Healthcare providers don’t speak of “customers” or “clients” much. That’s because they have a better word for the people they serve: “Patient,” which comes from the Latin patiens, or one who suffers.
SCI patients are therefore spinal cord injury sufferers, and they’re the people Unique Access Medical (UAM) is most accustomed to helping. Thankfully, suffering is steadily decreasing as more effective SCI treatments are discovered, led by UAM’s groundbreaking Epidural Stimulation.
Epidural Stimulation involves implanting an electronic device on a patient’s damaged spine to redirect and intensify nerve signals from the brain to the spinal cord tissue below their injury level. The device acts as a bridge, and so far, UAM has performed over 50 successful Epidural Stimulation surgeries on SCI patients from around the world.
Epidural Stimulation helps quadriplegics make progress
One such patient is Dr. Richi Gill, a canadian surgeon who was injured in an accident in early 2018. That autumn, after several months of strenuous post-accident rehabilitation at the Synaptic Spinal Cord Injury & Neuro Rehabilitation Centre in Calgary, Canada, Dr. Gill came to UAM’s surgical facility in Bangkok for an Epidural Stimulation implant.
That was his first Epidural Stimulation device. Now it’s spring, and he has returned to Bangkok for a second device, which makes him the first UAM patient — and therefore the first SCI patient in the world — with two devices.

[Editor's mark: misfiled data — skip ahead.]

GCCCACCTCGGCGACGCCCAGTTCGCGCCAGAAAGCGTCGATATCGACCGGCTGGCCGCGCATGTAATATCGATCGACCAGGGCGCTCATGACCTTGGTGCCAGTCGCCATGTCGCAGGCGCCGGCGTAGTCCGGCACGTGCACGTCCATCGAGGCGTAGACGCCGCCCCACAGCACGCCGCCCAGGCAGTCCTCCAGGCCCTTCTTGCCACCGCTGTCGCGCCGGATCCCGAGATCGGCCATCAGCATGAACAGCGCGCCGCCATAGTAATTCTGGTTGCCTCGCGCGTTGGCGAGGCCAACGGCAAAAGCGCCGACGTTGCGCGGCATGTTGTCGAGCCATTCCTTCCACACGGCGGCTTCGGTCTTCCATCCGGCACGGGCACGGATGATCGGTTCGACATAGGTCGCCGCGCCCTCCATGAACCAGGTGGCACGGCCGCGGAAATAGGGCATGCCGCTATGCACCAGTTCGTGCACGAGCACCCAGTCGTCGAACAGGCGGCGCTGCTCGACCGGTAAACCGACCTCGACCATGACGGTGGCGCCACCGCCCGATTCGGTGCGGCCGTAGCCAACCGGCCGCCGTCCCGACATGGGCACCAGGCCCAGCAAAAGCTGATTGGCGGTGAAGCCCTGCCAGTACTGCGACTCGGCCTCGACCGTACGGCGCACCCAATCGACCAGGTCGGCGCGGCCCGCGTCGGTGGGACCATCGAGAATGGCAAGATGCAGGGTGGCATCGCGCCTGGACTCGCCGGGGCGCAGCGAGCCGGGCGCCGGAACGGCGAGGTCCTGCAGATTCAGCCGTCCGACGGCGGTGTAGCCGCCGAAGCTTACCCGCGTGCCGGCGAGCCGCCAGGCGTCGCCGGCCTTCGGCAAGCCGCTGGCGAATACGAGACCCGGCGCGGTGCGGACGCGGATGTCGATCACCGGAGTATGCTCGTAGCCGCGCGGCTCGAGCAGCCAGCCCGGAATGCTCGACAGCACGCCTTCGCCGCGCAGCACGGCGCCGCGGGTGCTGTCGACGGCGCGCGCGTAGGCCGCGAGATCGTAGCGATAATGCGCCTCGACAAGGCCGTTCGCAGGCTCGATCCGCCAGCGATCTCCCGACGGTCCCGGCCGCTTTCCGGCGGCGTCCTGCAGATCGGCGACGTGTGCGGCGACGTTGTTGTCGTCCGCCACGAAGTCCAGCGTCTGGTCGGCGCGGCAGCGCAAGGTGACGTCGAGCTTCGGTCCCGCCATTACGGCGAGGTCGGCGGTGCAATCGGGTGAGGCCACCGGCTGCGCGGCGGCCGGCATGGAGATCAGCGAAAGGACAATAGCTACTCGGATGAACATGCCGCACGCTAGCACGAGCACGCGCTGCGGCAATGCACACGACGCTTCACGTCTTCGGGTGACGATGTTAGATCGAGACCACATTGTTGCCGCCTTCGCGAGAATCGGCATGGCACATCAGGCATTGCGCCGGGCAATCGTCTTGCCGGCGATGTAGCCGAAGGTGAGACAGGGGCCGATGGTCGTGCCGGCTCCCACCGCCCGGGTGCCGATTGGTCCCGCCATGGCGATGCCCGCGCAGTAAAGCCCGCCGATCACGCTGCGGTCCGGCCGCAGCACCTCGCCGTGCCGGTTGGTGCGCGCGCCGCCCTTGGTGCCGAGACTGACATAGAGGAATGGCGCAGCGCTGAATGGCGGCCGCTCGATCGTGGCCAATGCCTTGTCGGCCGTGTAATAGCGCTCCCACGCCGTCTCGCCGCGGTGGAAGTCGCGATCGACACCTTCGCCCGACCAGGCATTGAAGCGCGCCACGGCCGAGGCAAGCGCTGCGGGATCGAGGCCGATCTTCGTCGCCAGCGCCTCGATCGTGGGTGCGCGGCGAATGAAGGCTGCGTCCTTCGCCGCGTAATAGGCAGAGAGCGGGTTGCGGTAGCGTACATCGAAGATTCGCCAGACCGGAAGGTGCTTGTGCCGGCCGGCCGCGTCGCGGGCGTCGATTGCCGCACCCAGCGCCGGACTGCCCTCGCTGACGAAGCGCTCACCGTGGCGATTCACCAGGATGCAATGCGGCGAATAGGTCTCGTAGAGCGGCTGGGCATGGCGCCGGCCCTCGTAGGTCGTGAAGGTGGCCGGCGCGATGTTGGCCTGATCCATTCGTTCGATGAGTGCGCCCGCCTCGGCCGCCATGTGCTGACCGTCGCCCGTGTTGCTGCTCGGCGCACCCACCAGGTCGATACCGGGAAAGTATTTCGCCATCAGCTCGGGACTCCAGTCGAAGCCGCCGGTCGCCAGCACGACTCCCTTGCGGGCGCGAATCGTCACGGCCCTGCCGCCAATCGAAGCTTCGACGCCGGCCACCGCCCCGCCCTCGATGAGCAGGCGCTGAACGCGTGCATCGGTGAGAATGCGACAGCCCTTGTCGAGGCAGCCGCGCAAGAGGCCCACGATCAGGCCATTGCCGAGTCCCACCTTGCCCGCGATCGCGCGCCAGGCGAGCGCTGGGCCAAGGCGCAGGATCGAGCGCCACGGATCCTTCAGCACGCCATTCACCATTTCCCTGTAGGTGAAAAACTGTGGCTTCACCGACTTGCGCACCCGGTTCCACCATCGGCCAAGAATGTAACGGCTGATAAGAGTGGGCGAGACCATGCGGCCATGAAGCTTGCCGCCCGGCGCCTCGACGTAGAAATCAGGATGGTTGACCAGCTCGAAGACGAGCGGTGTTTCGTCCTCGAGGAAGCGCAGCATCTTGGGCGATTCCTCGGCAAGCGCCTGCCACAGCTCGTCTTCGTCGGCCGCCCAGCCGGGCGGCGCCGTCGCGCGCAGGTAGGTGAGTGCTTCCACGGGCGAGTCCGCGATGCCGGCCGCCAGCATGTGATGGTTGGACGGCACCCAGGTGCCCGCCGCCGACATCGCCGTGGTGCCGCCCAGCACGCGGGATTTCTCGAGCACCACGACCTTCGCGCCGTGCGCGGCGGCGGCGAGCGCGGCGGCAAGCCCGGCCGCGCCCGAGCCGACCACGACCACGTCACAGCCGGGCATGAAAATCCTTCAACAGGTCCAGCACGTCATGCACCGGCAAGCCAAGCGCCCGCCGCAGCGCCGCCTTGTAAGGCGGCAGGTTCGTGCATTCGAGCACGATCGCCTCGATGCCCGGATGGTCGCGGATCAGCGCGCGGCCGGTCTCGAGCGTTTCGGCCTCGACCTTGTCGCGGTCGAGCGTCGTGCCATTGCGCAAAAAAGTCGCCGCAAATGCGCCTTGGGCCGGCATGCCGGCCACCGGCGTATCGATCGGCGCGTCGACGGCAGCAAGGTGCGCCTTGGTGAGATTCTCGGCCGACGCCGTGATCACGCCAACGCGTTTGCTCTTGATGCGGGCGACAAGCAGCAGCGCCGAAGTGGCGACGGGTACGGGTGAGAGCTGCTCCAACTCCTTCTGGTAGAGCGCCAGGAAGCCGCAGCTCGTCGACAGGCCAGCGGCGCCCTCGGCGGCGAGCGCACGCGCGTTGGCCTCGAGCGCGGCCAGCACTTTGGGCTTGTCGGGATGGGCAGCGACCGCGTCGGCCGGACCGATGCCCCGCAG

For Dr. Gill, whose injury was at the C6-vertebrae level and left him paralyzed below the waist with very little use of his arms, his second trip to Thailand is being viewed as another step forward in his journey to a higher quality of life.
Why two Epidural Stimulation devices?
The decision to implant a second device on Dr. Gill’s spine was reached for two reasons. First, his recovery thus far with a single device has been positive. Second, he has a fighting spirit and shares a progressive mindset with UAM that makes us a global leader in innovations for SCI recovery.
During Dr. Gill’s first visit he received a stimulation device on his lumbar spine to improve his lower limb function, and on this visit he is receiving a device for his cervical spine to improve his upper limb function.
The progress he has made since receiving the lumbar stimulation device is due to several factors. The device itself has of course improved the nerve signalling that emanates from his brain and travels down his spine, and the physical therapy he has received — here in Bangkok for 35 days after his operation, and at Synaptic since his return to Canada — have increased his strength and stamina.
Interaction and expectations
Then there’s the technique we call “Device Mapping,” which is another aspect of Dr. Gill’s recovery and involves detailed analyses of the programmable settings on his implant.
For example, when a certain combination of electrical-pulse intensity and the pathways on which they travel produce desirable effects in the patient, they are logged in order to create a map of optimal settings for the patient’s device.
This is how our surgeons, therapists, and treatment partners ensure every patient’s Epidural Stimulation experience is tailored to their injury, their body, and their needs. It allows specific muscle groups to be targeted with appropriate levels of potency and a more interactive recovery protocol overall.
In Dr. Gill’s case, the first device and the ensuing rehabilitation have helped him regain the ability to flex his hip muscles, stand upright, and take steps with the assistance of his therapists.
With the addition of a second device this month, the expectations are to restore voluntary movement in his upper limbs; and the dream of returning to the operating theater as healer instead of patient comes more into focus for Dr. Richi Gill.